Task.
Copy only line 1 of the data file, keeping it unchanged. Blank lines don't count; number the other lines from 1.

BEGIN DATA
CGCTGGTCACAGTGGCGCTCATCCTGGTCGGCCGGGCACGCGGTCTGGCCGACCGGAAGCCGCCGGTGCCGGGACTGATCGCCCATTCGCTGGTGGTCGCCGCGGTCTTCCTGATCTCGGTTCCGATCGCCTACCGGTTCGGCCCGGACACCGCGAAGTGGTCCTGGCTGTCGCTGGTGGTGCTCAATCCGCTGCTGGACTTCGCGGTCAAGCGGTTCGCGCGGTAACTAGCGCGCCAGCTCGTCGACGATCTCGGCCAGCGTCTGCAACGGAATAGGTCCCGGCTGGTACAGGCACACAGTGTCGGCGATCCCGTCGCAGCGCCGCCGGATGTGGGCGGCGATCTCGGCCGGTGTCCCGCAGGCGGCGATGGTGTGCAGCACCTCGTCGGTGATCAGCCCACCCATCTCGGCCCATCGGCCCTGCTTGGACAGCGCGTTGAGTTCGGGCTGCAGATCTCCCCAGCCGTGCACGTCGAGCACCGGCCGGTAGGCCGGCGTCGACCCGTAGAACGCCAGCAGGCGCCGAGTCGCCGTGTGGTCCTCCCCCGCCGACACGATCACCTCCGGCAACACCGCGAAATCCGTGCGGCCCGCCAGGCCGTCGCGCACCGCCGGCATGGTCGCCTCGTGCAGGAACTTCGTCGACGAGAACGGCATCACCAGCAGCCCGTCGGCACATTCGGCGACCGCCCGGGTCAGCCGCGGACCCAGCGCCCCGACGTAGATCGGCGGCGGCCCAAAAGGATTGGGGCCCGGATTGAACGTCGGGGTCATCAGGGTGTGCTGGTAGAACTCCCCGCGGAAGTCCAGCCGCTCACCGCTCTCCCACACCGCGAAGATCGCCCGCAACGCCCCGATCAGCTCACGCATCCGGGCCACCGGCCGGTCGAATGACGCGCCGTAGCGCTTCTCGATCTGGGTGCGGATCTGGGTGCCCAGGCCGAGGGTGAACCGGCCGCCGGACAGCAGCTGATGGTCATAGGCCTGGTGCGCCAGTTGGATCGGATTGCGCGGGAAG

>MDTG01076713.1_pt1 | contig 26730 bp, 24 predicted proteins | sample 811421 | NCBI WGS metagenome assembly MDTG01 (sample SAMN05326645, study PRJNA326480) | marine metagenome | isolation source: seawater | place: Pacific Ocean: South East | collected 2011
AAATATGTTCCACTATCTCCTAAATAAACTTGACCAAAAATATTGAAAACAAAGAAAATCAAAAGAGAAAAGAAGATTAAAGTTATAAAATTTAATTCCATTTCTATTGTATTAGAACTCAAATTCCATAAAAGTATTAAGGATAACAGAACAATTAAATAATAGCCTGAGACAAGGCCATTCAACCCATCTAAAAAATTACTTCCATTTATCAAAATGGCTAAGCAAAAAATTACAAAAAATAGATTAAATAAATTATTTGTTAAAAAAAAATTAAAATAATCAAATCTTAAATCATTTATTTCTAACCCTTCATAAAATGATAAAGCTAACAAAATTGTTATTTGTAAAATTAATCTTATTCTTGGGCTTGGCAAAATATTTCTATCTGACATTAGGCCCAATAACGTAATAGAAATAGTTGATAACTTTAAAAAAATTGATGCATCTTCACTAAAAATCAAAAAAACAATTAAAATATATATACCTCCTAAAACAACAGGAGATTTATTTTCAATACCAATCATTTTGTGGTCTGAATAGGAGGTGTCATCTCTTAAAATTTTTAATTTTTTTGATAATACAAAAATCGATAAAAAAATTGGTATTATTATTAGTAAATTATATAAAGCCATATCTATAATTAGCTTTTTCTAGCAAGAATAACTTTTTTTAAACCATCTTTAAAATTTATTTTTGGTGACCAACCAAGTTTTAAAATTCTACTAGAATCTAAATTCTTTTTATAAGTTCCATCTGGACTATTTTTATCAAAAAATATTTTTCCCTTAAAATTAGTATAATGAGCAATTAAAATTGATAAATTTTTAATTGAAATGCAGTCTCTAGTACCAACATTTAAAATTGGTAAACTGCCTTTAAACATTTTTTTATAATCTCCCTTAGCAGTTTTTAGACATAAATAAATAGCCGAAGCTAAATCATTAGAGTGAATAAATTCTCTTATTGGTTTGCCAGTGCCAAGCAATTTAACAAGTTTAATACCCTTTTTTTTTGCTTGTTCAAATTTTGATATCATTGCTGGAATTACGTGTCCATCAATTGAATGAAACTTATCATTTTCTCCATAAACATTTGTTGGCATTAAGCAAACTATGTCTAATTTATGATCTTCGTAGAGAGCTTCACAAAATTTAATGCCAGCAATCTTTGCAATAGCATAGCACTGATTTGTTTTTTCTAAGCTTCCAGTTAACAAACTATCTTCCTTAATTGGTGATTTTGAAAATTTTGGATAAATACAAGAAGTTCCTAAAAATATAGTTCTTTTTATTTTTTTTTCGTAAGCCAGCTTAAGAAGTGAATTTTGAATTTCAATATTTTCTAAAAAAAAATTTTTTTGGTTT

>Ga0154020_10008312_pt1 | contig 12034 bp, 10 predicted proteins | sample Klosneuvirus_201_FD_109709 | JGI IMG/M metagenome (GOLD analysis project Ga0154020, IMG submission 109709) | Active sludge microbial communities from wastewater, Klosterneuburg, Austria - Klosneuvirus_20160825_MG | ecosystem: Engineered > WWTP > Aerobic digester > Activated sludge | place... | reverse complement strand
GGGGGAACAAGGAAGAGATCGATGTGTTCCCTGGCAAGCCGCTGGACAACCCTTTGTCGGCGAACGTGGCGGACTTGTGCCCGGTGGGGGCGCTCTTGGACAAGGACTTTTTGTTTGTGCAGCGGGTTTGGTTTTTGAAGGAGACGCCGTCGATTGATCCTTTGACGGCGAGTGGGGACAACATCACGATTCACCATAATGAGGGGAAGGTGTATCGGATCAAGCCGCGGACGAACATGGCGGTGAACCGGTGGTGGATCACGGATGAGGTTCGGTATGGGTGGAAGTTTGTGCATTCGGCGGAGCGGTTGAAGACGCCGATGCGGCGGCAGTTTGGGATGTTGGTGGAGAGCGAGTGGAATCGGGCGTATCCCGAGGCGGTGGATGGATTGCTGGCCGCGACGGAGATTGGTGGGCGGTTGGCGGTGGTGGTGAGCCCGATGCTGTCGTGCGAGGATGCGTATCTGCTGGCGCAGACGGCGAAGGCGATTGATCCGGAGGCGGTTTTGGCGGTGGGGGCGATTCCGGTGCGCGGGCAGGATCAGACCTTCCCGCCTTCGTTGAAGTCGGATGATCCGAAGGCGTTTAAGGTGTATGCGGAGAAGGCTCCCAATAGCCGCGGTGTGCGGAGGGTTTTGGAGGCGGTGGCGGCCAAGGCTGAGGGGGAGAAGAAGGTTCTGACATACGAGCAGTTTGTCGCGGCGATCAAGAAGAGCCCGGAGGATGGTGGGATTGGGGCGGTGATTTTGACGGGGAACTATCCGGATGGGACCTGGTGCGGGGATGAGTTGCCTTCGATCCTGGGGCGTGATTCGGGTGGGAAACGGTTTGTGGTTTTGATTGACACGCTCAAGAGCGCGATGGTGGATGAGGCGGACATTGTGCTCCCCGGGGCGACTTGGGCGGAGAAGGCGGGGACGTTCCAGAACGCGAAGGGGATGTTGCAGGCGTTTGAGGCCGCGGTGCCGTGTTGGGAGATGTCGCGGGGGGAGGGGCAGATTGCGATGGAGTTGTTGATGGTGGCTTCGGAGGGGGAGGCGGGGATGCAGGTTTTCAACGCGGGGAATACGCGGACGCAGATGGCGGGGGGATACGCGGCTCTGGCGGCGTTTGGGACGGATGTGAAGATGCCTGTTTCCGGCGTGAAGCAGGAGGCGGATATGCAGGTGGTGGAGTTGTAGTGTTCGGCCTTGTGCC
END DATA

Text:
CGCTGGTCACAGTGGCGCTCATCCTGGTCGGCCGGGCACGCGGTCTGGCCGACCGGAAGCCGCCGGTGCCGGGACTGATCGCCCATTCGCTGGTGGTCGCCGCGGTCTTCCTGATCTCGGTTCCGATCGCCTACCGGTTCGGCCCGGACACCGCGAAGTGGTCCTGGCTGTCGCTGGTGGTGCTCAATCCGCTGCTGGACTTCGCGGTCAAGCGGTTCGCGCGGTAACTAGCGCGCCAGCTCGTCGACGATCTCGGCCAGCGTCTGCAACGGAATAGGTCCCGGCTGGTACAGGCACACAGTGTCGGCGATCCCGTCGCAGCGCCGCCGGATGTGGGCGGCGATCTCGGCCGGTGTCCCGCAGGCGGCGATGGTGTGCAGCACCTCGTCGGTGATCAGCCCACCCATCTCGGCCCATCGGCCCTGCTTGGACAGCGCGTTGAGTTCGGGCTGCAGATCTCCCCAGCCGTGCACGTCGAGCACCGGCCGGTAGGCCGGCGTCGACCCGTAGAACGCCAGCAGGCGCCGAGTCGCCGTGTGGTCCTCCCCCGCCGACACGATCACCTCCGGCAACACCGCGAAATCCGTGCGGCCCGCCAGGCCGTCGCGCACCGCCGGCATGGTCGCCTCGTGCAGGAACTTCGTCGACGAGAACGGCATCACCAGCAGCCCGTCGGCACATTCGGCGACCGCCCGGGTCAGCCGCGGACCCAGCGCCCCGACGTAGATCGGCGGCGGCCCAAAAGGATTGGGGCCCGGATTGAACGTCGGGGTCATCAGGGTGTGCTGGTAGAACTCCCCGCGGAAGTCCAGCCGCTCACCGCTCTCCCACACCGCGAAGATCGCCCGCAACGCCCCGATCAGCTCACGCATCCGGGCCACCGGCCGGTCGAATGACGCGCCGTAGCGCTTCTCGATCTGGGTGCGGATCTGGGTGCCCAGGCCGAGGGTGAACCGGCCGCCGGACAGCAGCTGATGGTCATAGGCCTGGTGCGCCAGTTGGATCGGATTGCGCGGGAAG